Stan Rennie, age 61, has fished the waters off of Hartlepool, North East England, since his teens. But nothing in that near-50 year-stretch had prepared him for the mass die-offs of marine life which he and his fellow fishermen first began to notice at the end of September 2021.
Dead shrimps on a beach as far as the eye can see. Dead crabs crowding the shoreline. Lobsters twitching on their backs. Seal pups on the brink of starvation. Stan has been watching the death of a marine ecosystem in real time.
“I live right on the seafront about 20 yards back from the sea,” says Stan. “I’ve fished on the rocks right in front of the window all my life, but I’d never seen anything like it. There was no life in the pots [wire baskets used for fishing]. I knew right away there was something wrong.”
Stan lives a quarter of a mile north of the mouth of the River Tees. In the estuary, where fishermen catch shore crabs in tyres to use as bait, there was no life there either, save the odd crab lying on its back twitching before it died. Dead lobsters were found on the beach at Redcar to the south. Local reports kept coming in with no obvious cause, as the weather was calm with no big storms or extremely cold temperatures.
“The fishing communities have been living here for generations and they’re so in tune with nature and the environment. But there was no logical explanation for what we were seeing,” says Joe Redfern, a marine biologist, and lobster fisherman, who runs the Whitby Lobster Hatchery to the south of the river Tees. “It was a mystery.”
“When the swell did pick up, everything got brought ashore,” says Refern. “The scale of mortalities and the range it was covering was huge.” It continued for months, with wash ups of different species – from razor clams to flat fish and mussels – happening once a week or more; it even killed the moss and blanket weed on some of the beaches, leaving them looking like they’d been power-washed.
The government agency Defra suggested the cause was a toxic algal bloom, but the fishermen were not convinced. Instead, rumours began to swirl that an unusual dredger had been spotted in the area shifting sediment shortly before the die-offs started and, while they had no concrete evidence at the time of a link, it seemed too much of a coincidence to ignore.
Joe set up the North East Fishing Collective with Stan and others to voice the fishing communities’ concerns, and he began to research the sediment in the Tees. “The history of heavy industry and disregard for chemicals that have gone into the river here is well documented,” he says. Joe enlisted the help of academics and other independent experts to look into the situation using crowdfunded money.
The first piece of research, produced by pollution consultant Tim Deere-Jones in February 2022, found no evidence for the algal bloom theory but did note, using freedom of information requests from Defra’s own research, that dead crabs tested in Saltburn had been found to have high levels of pyridine – a by-product of steel making.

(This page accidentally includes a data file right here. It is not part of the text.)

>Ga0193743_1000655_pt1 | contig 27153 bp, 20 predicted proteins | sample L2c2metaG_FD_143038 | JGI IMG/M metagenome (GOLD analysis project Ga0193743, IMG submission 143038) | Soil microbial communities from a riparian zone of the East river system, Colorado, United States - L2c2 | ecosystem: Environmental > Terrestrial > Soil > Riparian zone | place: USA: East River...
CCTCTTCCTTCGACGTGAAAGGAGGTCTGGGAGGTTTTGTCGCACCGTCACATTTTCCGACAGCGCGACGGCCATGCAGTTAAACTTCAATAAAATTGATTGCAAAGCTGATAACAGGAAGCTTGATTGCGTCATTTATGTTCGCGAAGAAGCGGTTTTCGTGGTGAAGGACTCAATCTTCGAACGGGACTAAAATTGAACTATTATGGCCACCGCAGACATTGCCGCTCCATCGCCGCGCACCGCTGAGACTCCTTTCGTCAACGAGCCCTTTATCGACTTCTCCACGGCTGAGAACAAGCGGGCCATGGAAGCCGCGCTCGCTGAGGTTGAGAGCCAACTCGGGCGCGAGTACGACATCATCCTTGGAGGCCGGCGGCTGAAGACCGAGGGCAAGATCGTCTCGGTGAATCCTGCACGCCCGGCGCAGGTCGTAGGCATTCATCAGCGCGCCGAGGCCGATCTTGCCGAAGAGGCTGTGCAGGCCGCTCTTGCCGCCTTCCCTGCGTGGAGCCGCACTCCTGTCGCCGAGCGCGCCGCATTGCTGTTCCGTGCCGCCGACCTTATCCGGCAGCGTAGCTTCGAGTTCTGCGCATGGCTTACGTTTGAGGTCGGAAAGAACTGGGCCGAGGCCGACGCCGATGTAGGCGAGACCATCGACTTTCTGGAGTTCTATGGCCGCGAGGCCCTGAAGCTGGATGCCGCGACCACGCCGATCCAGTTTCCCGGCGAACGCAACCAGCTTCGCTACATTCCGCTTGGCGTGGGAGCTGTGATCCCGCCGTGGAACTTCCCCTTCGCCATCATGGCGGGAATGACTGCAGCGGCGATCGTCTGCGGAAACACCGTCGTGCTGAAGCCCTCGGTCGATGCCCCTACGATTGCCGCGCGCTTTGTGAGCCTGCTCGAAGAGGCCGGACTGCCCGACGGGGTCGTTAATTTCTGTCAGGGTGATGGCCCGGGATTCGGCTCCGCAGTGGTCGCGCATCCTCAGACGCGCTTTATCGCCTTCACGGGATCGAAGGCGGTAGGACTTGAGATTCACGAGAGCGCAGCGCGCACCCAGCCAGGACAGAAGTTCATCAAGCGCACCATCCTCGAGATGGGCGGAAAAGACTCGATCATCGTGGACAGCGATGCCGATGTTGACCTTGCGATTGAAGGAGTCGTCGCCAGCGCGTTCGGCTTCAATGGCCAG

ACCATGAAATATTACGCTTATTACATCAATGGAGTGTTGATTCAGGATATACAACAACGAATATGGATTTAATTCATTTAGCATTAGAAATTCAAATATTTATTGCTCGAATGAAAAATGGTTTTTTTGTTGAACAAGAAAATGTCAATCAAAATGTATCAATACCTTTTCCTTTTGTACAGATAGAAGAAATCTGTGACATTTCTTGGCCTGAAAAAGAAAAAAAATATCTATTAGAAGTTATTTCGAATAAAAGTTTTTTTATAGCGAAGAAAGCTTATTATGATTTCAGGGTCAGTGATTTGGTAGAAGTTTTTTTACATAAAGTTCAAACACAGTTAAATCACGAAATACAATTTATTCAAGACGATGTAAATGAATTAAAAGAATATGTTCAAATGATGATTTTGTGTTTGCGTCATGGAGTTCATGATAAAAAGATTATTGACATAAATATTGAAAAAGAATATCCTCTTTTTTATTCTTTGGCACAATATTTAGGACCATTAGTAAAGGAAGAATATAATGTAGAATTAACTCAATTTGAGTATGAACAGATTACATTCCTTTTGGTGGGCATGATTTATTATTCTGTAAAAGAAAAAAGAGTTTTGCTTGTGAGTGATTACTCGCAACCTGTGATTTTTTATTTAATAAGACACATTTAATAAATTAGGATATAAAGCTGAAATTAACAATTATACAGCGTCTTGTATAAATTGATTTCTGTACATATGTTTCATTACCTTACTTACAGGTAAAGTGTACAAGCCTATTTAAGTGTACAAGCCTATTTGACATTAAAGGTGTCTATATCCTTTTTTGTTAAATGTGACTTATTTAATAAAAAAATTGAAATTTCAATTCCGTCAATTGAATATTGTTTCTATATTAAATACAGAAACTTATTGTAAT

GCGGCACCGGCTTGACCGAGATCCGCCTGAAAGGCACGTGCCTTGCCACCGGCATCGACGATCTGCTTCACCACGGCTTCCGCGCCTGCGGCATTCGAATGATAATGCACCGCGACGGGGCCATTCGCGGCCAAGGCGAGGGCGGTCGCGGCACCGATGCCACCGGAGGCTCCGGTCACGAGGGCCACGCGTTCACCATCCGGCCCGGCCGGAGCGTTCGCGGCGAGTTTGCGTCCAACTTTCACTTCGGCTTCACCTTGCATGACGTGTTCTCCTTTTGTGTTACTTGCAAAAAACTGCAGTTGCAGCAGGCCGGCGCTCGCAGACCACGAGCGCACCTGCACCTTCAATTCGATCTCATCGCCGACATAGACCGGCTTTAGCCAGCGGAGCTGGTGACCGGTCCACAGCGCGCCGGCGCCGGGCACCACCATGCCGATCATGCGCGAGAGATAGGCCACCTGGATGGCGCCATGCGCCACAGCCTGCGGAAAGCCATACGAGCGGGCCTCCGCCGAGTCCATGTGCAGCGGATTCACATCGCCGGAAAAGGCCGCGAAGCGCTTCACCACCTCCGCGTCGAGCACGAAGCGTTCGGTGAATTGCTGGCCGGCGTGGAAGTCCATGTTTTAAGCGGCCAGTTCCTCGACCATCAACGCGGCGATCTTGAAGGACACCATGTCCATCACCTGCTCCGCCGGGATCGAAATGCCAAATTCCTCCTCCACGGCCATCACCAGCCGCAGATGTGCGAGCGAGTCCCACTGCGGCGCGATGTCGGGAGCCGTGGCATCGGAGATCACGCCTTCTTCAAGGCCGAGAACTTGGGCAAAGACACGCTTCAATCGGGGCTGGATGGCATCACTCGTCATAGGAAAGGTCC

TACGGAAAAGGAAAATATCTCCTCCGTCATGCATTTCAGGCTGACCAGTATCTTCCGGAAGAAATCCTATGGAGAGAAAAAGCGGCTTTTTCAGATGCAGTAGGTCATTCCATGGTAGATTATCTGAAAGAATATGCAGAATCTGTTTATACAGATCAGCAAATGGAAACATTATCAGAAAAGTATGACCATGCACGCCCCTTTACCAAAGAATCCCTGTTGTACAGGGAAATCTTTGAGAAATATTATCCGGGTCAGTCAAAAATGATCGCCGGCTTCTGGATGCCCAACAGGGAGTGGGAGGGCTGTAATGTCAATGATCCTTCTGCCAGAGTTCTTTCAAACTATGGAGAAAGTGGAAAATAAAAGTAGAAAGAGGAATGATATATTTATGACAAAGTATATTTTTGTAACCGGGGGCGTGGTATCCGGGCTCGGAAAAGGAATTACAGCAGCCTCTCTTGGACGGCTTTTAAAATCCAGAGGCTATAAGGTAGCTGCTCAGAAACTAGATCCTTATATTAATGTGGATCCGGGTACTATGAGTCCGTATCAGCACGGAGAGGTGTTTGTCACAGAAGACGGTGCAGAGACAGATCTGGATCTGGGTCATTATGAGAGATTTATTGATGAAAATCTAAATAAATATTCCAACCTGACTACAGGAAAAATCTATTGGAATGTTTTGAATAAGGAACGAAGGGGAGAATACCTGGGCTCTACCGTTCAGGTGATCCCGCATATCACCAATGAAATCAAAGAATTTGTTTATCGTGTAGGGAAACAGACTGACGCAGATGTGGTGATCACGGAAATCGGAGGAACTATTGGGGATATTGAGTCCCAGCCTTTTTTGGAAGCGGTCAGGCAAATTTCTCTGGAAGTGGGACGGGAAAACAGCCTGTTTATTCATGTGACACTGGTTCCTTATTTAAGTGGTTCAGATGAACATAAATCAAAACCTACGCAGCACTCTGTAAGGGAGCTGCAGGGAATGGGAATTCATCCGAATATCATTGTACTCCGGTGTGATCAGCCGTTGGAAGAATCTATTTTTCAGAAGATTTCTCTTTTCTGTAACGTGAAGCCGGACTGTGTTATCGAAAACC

The government agencies warned the collective not to go public with the research as they’d kill the industry, especially after the challenges of Brexit. (“95% of the crabs and lobsters go to France and they said the French would want any excuse to not take them,” explains Joe.) But instead of working with the fishermen to investigate the research further, the agencies doubled down on the algal bloom theory.
Despite this, the collective continued to commission more research including a ground-breaking study by Dr Gary Caldwell from Newcastle University, which linked the behaviour of the crustaceans seen in the pots and on the beaches, most notably the twitching and convulsive behaviours, with exposure to pyridine.
Why might the government agencies have been so wedded to the algal bloom theory? The Tees valley is the site of the UK government’s first flagship Freeport initiative, the centrepiece of its ‘levelling up’ agenda, which it plans to roll out to seven other sites around the UK. The Freeport is being built on a former steelworks beside the Tees and will require hundreds of thousands of tonnes of sediment to be removed through dredging and dumped at sea. When speaking to Channel 4 news, Dr Jacqui Reed, a former government scientist with a PhD in handling toxic river sediment, described the Freeport location as “the most toxic site in the UK”.
As it turns out, 150,000 tonnes of sediment was displaced from the Tees estuary in autumn 2021 to widen and deepen the channel, just before the die-offs began. Thanks to continued lobbying, Joe, Stan and Dr Gary Caldwell, amongst other academics and activists, have all given evidence in parliament before Efra committees. In November, the government finally announced an independent review into the sea life mortality, though it said it would be using its own experts which contradicted its claim of independence, as Labour MP Ian Bryne for Liverpool West Derby, which is due to get its own Freeport, pointed out.
Today we've called on @GovUK to conduct the review in a more open, transparent & collaborative way
— EFRA Committee (@CommonsEFRA) December 13, 2022
On 13 December, the parliamentary committee accused Defra of a lack of transparency in setting up the independent review, saying it was “unlikely to build trust with scientists who have been critical of the previous Defra report and the local community, which feels its concerns have not been listened to”.